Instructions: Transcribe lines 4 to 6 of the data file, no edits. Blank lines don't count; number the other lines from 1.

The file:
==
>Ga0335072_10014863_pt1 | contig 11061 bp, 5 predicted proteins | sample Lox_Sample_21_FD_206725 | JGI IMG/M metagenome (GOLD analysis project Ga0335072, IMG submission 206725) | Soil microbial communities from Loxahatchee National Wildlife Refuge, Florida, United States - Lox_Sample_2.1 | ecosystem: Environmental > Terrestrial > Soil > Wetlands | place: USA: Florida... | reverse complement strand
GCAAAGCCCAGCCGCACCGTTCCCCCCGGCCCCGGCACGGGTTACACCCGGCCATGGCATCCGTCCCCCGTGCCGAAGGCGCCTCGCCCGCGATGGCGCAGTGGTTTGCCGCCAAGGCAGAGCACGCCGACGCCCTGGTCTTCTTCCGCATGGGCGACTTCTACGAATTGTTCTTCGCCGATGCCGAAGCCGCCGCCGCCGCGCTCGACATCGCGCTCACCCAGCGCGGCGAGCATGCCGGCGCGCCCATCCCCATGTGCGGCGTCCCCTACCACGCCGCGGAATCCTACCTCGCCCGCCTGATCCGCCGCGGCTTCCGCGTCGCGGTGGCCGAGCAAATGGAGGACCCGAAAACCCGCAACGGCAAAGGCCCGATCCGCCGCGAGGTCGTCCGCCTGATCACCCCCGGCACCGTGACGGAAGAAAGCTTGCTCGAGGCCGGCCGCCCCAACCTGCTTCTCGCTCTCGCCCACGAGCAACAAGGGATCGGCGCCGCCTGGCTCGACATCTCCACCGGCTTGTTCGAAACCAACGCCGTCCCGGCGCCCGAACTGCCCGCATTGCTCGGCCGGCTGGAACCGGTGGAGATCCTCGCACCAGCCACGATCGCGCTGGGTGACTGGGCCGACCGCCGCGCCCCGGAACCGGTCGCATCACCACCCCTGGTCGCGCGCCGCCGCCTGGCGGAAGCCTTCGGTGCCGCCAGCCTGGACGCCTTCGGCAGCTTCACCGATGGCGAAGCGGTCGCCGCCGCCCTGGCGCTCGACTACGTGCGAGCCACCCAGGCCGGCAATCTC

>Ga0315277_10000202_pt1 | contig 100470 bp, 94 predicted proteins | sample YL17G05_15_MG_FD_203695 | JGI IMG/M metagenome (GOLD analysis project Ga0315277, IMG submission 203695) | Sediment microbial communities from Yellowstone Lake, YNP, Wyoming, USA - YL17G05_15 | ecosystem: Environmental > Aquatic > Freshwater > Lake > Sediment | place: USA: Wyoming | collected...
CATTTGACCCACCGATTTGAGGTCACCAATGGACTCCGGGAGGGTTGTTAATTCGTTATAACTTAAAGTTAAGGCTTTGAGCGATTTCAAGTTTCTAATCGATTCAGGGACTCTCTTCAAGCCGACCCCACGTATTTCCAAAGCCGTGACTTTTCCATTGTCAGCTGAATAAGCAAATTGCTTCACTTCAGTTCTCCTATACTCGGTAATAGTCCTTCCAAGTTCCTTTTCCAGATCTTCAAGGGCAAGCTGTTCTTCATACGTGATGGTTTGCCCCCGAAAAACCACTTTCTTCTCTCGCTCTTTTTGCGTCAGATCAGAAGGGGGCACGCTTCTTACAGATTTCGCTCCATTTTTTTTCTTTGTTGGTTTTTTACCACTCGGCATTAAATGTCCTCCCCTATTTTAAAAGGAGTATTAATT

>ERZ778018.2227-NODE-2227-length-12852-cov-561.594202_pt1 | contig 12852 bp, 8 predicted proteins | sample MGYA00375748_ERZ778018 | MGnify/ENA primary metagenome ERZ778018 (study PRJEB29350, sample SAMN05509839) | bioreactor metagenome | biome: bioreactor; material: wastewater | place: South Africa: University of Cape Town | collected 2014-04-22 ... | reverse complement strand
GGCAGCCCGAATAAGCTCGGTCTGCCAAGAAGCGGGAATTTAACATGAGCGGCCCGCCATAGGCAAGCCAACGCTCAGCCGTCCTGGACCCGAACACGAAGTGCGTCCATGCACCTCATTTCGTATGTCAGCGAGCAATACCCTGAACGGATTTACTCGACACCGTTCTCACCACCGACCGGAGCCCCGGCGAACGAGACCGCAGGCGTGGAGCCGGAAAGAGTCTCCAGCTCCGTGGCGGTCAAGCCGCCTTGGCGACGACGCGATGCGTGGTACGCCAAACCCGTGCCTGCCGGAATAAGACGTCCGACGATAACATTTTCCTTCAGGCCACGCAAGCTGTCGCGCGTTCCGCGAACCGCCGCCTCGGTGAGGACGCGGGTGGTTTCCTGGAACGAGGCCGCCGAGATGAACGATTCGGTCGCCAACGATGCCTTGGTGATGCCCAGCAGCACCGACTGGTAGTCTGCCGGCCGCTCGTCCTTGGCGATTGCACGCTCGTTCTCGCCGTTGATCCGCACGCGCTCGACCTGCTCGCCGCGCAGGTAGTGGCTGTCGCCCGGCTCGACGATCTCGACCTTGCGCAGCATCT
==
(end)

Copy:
CATTTGACCCACCGATTTGAGGTCACCAATGGACTCCGGGAGGGTTGTTAATTCGTTATAACTTAAAGTTAAGGCTTTGAGCGATTTCAAGTTTCTAATCGATTCAGGGACTCTCTTCAAGCCGACCCCACGTATTTCCAAAGCCGTGACTTTTCCATTGTCAGCTGAATAAGCAAATTGCTTCACTTCAGTTCTCCTATACTCGGTAATAGTCCTTCCAAGTTCCTTTTCCAGATCTTCAAGGGCAAGCTGTTCTTCATACGTGATGGTTTGCCCCCGAAAAACCACTTTCTTCTCTCGCTCTTTTTGCGTCAGATCAGAAGGGGGCACGCTTCTTACAGATTTCGCTCCATTTTTTTTCTTTGTTGGTTTTTTACCACTCGGCATTAAATGTCCTCCCCTATTTTAAAAGGAGTATTAATT

>ERZ778018.2227-NODE-2227-length-12852-cov-561.594202_pt1 | contig 12852 bp, 8 predicted proteins | sample MGYA00375748_ERZ778018 | MGnify/ENA primary metagenome ERZ778018 (study PRJEB29350, sample SAMN05509839) | bioreactor metagenome | biome: bioreactor; material: wastewater | place: South Africa: University of Cape Town | collected 2014-04-22 ... | reverse complement strand
GGCAGCCCGAATAAGCTCGGTCTGCCAAGAAGCGGGAATTTAACATGAGCGGCCCGCCATAGGCAAGCCAACGCTCAGCCGTCCTGGACCCGAACACGAAGTGCGTCCATGCACCTCATTTCGTATGTCAGCGAGCAATACCCTGAACGGATTTACTCGACACCGTTCTCACCACCGACCGGAGCCCCGGCGAACGAGACCGCAGGCGTGGAGCCGGAAAGAGTCTCCAGCTCCGTGGCGGTCAAGCCGCCTTGGCGACGACGCGATGCGTGGTACGCCAAACCCGTGCCTGCCGGAATAAGACGTCCGACGATAACATTTTCCTTCAGGCCACGCAAGCTGTCGCGCGTTCCGCGAACCGCCGCCTCGGTGAGGACGCGGGTGGTTTCCTGGAACGAGGCCGCCGAGATGAACGATTCGGTCGCCAACGATGCCTTGGTGATGCCCAGCAGCACCGACTGGTAGTCTGCCGGCCGCTCGTCCTTGGCGATTGCACGCTCGTTCTCGCCGTTGATCCGCACGCGCTCGACCTGCTCGCCGCGCAGGTAGTGGCTGTCGCCCGGCTCGACGATCTCGACCTTGCGCAGCATCT